By Charles Katabalwa and Francis Lubega
Two days to the deadline to cut of unregistered sim cards by the Uganda Communications Commission (UCC), a group of activists under their umbrella organization Rights Trumpet have dragged the Uganda Communications Commission to the High Court civil division seeking to halt the ongoing registration exercise of sim cards.
The activists through their lawyers led by Eron Kiiza argue that it is wrong and unfair for the telecommunication regulator to allow only 7 days for the entire country to have validated their information with UCC regarding their sim cards.
UCC last week gave a 7 day ultimatum to all subscribers to have registered their sim cards afresh using National Identification cards for all Uganda nationals, short of which they risked having their lines switched off permanently.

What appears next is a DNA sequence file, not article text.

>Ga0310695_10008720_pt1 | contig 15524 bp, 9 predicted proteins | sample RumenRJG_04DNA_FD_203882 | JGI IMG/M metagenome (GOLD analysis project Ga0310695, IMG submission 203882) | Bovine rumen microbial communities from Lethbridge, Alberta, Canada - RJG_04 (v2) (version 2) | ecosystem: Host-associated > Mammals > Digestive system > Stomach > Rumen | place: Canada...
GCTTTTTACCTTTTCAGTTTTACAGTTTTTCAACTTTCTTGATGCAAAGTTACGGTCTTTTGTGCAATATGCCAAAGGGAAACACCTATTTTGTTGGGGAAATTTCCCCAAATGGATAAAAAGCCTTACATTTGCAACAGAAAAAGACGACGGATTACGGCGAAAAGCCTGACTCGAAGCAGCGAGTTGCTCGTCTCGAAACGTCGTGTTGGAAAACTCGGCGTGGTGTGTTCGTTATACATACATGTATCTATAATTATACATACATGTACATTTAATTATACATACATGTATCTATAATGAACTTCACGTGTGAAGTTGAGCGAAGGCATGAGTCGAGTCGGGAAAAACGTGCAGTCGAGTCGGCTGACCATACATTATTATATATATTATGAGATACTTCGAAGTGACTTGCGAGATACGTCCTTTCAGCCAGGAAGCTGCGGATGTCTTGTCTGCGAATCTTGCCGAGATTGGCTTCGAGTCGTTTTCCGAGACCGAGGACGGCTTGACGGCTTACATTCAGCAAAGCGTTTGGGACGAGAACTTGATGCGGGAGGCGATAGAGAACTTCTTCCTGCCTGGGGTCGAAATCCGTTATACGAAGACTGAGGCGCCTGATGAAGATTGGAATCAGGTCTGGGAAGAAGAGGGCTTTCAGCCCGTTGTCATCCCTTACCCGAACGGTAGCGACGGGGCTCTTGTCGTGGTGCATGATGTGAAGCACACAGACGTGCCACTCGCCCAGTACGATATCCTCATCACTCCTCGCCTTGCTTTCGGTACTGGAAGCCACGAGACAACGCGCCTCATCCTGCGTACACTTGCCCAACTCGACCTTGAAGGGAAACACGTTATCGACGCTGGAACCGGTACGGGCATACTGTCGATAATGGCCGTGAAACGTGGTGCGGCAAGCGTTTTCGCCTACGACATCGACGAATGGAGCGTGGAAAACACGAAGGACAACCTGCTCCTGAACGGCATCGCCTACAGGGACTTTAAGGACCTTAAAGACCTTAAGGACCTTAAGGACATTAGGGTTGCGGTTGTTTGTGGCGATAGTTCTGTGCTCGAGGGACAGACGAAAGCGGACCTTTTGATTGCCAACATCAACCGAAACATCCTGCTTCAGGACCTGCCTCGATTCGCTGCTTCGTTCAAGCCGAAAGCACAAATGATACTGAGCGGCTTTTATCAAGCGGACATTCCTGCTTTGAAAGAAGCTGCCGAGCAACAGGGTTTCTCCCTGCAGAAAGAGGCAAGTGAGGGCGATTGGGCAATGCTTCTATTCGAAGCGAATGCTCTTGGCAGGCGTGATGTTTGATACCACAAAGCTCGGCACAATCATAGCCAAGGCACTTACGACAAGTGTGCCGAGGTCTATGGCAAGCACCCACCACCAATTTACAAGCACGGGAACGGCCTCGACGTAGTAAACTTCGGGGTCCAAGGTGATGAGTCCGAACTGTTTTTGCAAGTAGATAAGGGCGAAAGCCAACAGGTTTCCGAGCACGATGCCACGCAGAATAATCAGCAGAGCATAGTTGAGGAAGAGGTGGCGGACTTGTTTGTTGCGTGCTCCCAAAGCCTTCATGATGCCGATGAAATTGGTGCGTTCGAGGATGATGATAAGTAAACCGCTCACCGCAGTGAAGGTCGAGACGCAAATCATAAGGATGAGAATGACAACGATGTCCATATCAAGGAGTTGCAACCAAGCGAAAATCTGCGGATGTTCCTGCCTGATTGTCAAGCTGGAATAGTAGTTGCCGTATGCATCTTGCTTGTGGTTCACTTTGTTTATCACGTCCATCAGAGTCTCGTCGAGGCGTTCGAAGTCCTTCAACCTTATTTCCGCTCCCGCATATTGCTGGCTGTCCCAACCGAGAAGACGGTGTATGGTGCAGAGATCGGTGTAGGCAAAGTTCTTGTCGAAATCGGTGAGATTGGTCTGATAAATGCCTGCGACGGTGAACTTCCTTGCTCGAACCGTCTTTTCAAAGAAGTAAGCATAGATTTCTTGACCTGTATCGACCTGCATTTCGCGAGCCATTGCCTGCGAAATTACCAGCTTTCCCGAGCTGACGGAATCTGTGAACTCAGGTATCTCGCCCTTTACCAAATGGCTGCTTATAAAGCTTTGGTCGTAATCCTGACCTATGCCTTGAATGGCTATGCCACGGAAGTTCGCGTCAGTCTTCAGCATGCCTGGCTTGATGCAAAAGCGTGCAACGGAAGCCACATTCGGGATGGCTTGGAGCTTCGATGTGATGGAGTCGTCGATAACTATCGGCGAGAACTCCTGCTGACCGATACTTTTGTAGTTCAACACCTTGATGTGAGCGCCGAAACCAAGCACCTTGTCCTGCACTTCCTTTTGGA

The lawyers also argue that foreign Ugandan embassies and High Commissions should have been empowered to conduct the verification exercise.
On the use of National IDs, the group says it is wrong to stop Ugandans from using passports but only their national IDs.
The group asked court to treat their case with urgency because only 2 days are left for the deadline by UCC to elapse.
At the same time the Nakaseke South Member of Parliament Semakula Lutamaguzi attacked government over its insensitivity to the matter opposing the ultimate of April 20th this Thursday to switch off un-registered sim card.
Lutamaguzi says government should extend the deadline arguing that many of Ugandans are stack especially those in villages where the networks are even poor.
The Opposition Democratic Party (DP) also registered their dismay to the orders of Uganda Communication Commission in relation to the sim card re-registration describing it as an action taken in bad faith because many Ugandans do not have National IDs.
In the DP’s weekly press conferences in Kampala, the party President Norbert Mao said that UCC’s directive would be extended to all other documents but not only on National IDs adding that they are ready to join the teams that have run to courts to seek for justice.